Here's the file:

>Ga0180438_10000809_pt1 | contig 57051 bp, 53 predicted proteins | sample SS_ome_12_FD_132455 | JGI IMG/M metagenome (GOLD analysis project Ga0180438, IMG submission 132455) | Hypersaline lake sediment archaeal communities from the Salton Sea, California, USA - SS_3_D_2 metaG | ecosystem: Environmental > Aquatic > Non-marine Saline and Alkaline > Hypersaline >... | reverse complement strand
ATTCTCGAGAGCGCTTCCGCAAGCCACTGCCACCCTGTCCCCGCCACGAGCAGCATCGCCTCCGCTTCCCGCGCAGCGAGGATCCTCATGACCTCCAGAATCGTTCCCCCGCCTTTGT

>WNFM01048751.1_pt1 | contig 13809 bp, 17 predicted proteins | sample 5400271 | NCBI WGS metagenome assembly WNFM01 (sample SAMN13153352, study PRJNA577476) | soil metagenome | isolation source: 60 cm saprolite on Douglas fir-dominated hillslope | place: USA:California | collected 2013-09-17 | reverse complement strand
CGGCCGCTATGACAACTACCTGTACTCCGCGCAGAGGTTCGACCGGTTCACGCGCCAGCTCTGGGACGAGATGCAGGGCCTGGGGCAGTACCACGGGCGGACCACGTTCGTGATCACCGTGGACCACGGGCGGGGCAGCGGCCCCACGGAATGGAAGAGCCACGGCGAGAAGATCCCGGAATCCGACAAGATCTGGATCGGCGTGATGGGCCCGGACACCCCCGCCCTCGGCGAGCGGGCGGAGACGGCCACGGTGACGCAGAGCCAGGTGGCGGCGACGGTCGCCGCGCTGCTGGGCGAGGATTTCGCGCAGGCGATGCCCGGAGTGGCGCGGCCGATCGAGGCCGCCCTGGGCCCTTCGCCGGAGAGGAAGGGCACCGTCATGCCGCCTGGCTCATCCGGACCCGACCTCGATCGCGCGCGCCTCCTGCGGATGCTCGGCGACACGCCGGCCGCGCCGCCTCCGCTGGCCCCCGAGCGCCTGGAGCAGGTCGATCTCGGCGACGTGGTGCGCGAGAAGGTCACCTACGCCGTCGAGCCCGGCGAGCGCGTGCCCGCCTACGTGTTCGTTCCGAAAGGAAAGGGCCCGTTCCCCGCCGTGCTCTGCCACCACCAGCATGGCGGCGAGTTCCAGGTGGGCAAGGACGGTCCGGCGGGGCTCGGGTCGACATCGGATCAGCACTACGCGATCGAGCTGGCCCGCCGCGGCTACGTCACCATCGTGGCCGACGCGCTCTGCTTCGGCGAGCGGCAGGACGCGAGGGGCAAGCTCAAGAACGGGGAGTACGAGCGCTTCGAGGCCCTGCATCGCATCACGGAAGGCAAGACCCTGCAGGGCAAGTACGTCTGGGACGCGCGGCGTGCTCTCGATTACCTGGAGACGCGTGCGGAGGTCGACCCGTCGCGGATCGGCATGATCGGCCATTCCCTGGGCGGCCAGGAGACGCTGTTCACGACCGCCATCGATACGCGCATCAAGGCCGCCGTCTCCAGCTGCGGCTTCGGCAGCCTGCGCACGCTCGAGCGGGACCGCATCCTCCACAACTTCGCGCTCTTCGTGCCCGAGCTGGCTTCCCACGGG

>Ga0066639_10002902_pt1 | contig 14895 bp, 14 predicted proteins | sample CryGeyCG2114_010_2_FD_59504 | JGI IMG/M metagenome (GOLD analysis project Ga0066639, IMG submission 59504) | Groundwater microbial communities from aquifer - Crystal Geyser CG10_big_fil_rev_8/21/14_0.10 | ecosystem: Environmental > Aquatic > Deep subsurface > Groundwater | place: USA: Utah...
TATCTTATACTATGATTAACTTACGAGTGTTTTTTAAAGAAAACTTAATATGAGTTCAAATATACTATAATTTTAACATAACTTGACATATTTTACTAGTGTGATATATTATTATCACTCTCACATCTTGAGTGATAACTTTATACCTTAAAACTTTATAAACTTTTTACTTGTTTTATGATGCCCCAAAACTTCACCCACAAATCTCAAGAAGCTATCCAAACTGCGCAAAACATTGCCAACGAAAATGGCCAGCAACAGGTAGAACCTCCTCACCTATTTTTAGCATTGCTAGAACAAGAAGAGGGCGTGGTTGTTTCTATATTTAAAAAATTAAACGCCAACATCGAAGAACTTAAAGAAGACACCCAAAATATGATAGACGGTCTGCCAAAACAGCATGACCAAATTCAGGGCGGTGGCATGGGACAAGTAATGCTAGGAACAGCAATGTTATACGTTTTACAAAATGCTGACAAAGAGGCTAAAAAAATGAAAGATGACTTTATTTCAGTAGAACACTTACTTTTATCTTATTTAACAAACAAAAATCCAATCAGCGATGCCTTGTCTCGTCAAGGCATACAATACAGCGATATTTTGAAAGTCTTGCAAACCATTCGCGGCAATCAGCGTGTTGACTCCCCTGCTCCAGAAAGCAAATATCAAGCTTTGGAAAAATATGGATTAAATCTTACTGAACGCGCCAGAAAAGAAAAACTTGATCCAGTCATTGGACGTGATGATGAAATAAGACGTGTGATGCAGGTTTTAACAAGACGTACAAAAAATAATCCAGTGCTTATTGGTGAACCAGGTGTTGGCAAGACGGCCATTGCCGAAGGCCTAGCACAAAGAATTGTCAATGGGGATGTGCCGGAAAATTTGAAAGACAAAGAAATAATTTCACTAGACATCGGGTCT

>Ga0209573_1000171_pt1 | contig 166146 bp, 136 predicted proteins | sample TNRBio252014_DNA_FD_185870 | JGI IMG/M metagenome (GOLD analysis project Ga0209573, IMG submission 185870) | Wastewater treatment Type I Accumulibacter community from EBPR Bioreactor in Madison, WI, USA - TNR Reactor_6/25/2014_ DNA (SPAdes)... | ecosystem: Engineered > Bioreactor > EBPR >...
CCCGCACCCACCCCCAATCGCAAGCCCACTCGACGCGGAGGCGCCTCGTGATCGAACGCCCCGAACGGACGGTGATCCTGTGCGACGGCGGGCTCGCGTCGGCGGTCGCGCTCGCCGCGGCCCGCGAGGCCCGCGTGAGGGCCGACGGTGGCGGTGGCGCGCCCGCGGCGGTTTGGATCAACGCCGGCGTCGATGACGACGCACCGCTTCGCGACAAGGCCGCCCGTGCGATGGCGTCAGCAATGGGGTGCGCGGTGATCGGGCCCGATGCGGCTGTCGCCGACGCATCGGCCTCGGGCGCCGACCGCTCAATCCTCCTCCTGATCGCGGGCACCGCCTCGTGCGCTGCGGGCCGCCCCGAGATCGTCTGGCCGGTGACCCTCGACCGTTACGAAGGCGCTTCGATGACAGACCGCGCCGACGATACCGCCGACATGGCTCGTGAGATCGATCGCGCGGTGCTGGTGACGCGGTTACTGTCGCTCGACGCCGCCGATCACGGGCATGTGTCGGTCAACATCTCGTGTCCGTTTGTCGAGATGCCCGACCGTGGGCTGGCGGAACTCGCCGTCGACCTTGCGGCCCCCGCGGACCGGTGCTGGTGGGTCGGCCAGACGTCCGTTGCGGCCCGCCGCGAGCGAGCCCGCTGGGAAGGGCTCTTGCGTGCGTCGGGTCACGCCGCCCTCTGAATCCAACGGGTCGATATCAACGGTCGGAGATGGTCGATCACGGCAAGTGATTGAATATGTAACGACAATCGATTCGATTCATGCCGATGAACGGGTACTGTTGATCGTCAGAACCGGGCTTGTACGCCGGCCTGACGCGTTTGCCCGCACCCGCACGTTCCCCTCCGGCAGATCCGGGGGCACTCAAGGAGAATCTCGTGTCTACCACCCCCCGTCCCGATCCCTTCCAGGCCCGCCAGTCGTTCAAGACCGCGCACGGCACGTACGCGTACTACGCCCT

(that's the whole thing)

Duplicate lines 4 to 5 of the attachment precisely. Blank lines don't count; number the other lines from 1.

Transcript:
CGGCCGCTATGACAACTACCTGTACTCCGCGCAGAGGTTCGACCGGTTCACGCGCCAGCTCTGGGACGAGATGCAGGGCCTGGGGCAGTACCACGGGCGGACCACGTTCGTGATCACCGTGGACCACGGGCGGGGCAGCGGCCCCACGGAATGGAAGAGCCACGGCGAGAAGATCCCGGAATCCGACAAGATCTGGATCGGCGTGATGGGCCCGGACACCCCCGCCCTCGGCGAGCGGGCGGAGACGGCCACGGTGACGCAGAGCCAGGTGGCGGCGACGGTCGCCGCGCTGCTGGGCGAGGATTTCGCGCAGGCGATGCCCGGAGTGGCGCGGCCGATCGAGGCCGCCCTGGGCCCTTCGCCGGAGAGGAAGGGCACCGTCATGCCGCCTGGCTCATCCGGACCCGACCTCGATCGCGCGCGCCTCCTGCGGATGCTCGGCGACACGCCGGCCGCGCCGCCTCCGCTGGCCCCCGAGCGCCTGGAGCAGGTCGATCTCGGCGACGTGGTGCGCGAGAAGGTCACCTACGCCGTCGAGCCCGGCGAGCGCGTGCCCGCCTACGTGTTCGTTCCGAAAGGAAAGGGCCCGTTCCCCGCCGTGCTCTGCCACCACCAGCATGGCGGCGAGTTCCAGGTGGGCAAGGACGGTCCGGCGGGGCTCGGGTCGACATCGGATCAGCACTACGCGATCGAGCTGGCCCGCCGCGGCTACGTCACCATCGTGGCCGACGCGCTCTGCTTCGGCGAGCGGCAGGACGCGAGGGGCAAGCTCAAGAACGGGGAGTACGAGCGCTTCGAGGCCCTGCATCGCATCACGGAAGGCAAGACCCTGCAGGGCAAGTACGTCTGGGACGCGCGGCGTGCTCTCGATTACCTGGAGACGCGTGCGGAGGTCGACCCGTCGCGGATCGGCATGATCGGCCATTCCCTGGGCGGCCAGGAGACGCTGTTCACGACCGCCATCGATACGCGCATCAAGGCCGCCGTCTCCAGCTGCGGCTTCGGCAGCCTGCGCACGCTCGAGCGGGACCGCATCCTCCACAACTTCGCGCTCTTCGTGCCCGAGCTGGCTTCCCACGGG

>Ga0066639_10002902_pt1 | contig 14895 bp, 14 predicted proteins | sample CryGeyCG2114_010_2_FD_59504 | JGI IMG/M metagenome (GOLD analysis project Ga0066639, IMG submission 59504) | Groundwater microbial communities from aquifer - Crystal Geyser CG10_big_fil_rev_8/21/14_0.10 | ecosystem: Environmental > Aquatic > Deep subsurface > Groundwater | place: USA: Utah...